From a pharmacological point of view, it is important to focus on the second category of clinical studies targeting COVID-19 pneumonia rather than COVID-19 associated ARDS or the broad COVID-19 disease categories for many reasons. First, the majority of COVID-19 patients exhibit mild to moderate symptoms, and only 15% of patients progress to severe pneumonia cases within which about 5% eventually develop ARDS, septic shock, and/or multiple organ failure [3,6]. So, the disease can be tolerated by most patients with a positive outcome of viral load reduction/ clearance, followed by receding of inflammation and in this population, the benefit/risk ratio of any pharmacological intervention may not be ethically justified and may also negatively affect their otherwise capable immune system function. The category of clinical trials targeting the COVID-19 disease condition in general including mild, moderate, and/or severe disease, therefore may expose many cases to unneeded and unknown risk due to the medications’ side effects/toxicities in this novel disease. Also, the same pharmacological interventions may not be appropriate for all levels of disease severity given the reported multistage pathophysiology of CoVs discussed earlier. On the other hand, patients experiencing ARDS develop overwhelming lung hyper-inflammatory cytokine storm and acute respiratory failure; a critical and late condition in the course of COVID-19 disease that might not allow for a completely successful intervention. Therefore, in clinical trials targeting COVID-19 associated ARDS, reaching a safe and effective pharmacotherapy would be utterly difficult. Besides, treatment before the onset of ARDS could be a wise decision since the overall prognosis of ARDS is poor, with mortality rates of approximately 40% , and even if patients survive, they might face other life-long physical and psychological consequences after exhausting their economic and national healthcare systems.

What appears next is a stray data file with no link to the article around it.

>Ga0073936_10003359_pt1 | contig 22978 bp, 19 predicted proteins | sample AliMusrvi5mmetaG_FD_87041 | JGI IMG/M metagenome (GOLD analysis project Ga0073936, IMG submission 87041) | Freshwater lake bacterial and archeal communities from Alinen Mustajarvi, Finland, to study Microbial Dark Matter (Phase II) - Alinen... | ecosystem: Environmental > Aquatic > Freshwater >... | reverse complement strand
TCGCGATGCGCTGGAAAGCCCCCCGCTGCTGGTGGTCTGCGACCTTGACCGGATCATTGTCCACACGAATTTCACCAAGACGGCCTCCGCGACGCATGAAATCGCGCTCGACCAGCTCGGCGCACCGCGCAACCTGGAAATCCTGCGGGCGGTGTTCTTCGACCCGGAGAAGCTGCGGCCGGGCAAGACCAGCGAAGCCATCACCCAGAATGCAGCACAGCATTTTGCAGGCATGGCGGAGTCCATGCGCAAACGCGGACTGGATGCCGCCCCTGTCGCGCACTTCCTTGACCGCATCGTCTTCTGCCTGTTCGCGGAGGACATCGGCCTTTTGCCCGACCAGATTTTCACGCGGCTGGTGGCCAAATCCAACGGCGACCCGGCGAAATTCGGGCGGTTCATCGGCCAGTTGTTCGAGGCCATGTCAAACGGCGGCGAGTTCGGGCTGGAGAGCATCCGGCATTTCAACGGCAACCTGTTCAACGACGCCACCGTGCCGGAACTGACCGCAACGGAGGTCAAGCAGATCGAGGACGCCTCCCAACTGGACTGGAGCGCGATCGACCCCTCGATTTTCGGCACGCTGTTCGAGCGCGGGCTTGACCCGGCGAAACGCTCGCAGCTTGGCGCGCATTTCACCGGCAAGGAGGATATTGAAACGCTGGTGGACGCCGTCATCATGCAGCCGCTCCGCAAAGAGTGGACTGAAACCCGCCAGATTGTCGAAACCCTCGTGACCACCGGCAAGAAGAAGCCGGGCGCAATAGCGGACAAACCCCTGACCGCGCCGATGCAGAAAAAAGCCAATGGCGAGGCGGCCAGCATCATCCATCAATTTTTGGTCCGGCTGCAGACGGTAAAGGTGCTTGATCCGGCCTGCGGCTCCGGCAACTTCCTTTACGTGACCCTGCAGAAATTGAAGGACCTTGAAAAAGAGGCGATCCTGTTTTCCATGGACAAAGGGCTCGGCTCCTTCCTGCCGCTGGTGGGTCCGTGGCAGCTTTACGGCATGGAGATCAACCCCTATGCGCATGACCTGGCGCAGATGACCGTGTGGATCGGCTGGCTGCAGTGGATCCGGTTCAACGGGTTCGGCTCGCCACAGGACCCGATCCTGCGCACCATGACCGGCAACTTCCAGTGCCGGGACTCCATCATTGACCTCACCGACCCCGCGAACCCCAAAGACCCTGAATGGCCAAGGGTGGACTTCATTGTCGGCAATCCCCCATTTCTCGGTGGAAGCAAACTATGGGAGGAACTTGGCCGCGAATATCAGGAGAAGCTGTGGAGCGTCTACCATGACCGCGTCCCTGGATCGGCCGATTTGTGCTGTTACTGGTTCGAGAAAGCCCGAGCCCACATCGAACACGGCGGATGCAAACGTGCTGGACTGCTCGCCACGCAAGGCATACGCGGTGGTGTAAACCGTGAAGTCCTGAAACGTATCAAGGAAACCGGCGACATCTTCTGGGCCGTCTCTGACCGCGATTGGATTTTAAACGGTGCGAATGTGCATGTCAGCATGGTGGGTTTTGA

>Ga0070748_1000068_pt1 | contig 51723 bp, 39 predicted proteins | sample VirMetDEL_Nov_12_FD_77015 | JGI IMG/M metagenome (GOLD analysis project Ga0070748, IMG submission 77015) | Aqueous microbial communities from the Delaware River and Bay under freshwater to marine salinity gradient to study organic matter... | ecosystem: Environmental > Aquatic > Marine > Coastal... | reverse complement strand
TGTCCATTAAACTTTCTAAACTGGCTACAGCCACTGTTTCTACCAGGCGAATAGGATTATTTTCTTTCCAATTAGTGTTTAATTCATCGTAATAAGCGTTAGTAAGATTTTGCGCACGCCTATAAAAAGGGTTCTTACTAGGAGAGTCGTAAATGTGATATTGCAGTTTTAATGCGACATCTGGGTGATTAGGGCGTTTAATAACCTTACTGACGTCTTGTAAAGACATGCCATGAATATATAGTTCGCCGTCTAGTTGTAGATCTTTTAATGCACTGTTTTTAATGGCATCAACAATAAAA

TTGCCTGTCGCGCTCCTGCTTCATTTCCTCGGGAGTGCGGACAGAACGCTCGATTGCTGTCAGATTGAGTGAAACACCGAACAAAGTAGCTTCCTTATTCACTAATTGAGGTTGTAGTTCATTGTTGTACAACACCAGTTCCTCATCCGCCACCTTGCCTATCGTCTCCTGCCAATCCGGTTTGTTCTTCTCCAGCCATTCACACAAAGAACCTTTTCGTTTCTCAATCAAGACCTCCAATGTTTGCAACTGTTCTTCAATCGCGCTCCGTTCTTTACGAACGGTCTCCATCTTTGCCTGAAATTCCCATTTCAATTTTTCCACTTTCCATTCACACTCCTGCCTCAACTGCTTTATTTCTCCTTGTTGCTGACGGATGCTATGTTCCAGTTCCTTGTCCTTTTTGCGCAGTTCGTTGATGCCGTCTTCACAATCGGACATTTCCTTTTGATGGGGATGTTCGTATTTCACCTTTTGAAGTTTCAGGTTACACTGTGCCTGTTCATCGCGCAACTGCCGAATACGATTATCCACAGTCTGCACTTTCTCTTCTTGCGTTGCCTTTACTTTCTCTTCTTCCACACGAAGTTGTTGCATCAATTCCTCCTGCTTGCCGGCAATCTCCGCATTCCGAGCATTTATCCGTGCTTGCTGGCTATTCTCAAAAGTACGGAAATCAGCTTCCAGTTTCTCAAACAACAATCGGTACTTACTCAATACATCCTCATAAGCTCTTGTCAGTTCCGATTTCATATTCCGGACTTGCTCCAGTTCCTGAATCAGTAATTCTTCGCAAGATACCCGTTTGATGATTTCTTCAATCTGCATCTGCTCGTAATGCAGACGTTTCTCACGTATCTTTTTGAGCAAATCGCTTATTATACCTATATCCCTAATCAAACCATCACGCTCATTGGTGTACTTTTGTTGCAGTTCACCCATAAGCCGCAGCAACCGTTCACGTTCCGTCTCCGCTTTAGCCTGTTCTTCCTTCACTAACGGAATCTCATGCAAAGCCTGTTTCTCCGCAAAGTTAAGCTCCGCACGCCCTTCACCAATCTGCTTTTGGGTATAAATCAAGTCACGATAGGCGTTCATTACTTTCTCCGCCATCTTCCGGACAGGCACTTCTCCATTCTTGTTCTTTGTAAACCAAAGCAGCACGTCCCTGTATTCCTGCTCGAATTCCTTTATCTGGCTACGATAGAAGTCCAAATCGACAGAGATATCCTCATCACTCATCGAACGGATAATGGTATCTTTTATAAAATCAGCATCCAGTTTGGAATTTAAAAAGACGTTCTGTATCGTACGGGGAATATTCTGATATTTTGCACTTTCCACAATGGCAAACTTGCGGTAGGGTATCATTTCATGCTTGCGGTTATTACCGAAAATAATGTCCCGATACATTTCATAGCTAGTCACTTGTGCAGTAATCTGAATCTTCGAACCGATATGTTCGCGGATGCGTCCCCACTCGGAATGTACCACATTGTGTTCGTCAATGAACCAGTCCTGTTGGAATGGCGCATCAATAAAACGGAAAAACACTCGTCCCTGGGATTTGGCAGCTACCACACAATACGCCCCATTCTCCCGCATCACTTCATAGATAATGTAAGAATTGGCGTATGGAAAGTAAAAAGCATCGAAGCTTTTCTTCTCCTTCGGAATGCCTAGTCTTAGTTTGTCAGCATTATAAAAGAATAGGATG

It is also important to focus on the second category of clinical studies targeting COVID-19 pneumonia rather than COVID-19 associated ARDS or the broad COVID-19 disease category since the available clinical data indicates that the majority of COVID-19 patients had pneumonia while only small percentage had ARDS. In a Chinese cohort of 1,099 patients with COVID-19, 93.6% were hospitalized, 91.1% had pneumonia, 5.3% were admitted to the ICU, 3.4% had ARDS and only 0.5% had acute kidney injury . In addition, a retrospective study that included 357 patients with ARDS who did not have chronic kidney disease or acute kidney injury before ARDS presentation reported that pneumonia was the cause of ARDS in 83% of patients . Therefore, safe and effective treatment for COVID-19 pneumonia is necessary, particularly if targeted to the cases with potential bad prognosis whose immune system could not otherwise overcome such illness without intervention (Figure 1).
Finally, it is important to focus on trials investigating potential pharmacotherapies against COVID-19 pneumonia in particular rather than the broad category of COVID-19 disease (including mild, moderate, and/or severe disease with or without evidence of pneumonia), or those of COVID-19 associated ARDS. In all cases, it is suggested that interventions in COVID-19 pneumonia patients be limited to those with potential poor prognosis and hence it is important to devote more attention to developing and advancing clinical prediction rules to more objectively predict outcomes of COVID-19 pneumonia.
Ethical approval status of this opinion article was exempt from review by the Research Ethics Committee of the Faculty of Pharmacy at Damanhour University.
Consent to participate and to Publish
The two contributing authors gave their consent to participate in and to publish this manuscript.
AK and AG conceived, designed and performed research. AK and AG wrote and approved the manuscript, and all data were generated in-house and no paper mill was used.
The two authors declared no potential conflicts of interest with respect to the research, authorship, and/or publication of this opinion article.
Availability of data and materials
Transparent data supporting those reported in the manuscript are included such as hyperlinks to publicly archived datasets as clinicaltrials.gov generated during the study.
The current research did not receive any grants from funding agencies in the public or commercial sectors.
Conflict of Interest
No conflict of interest.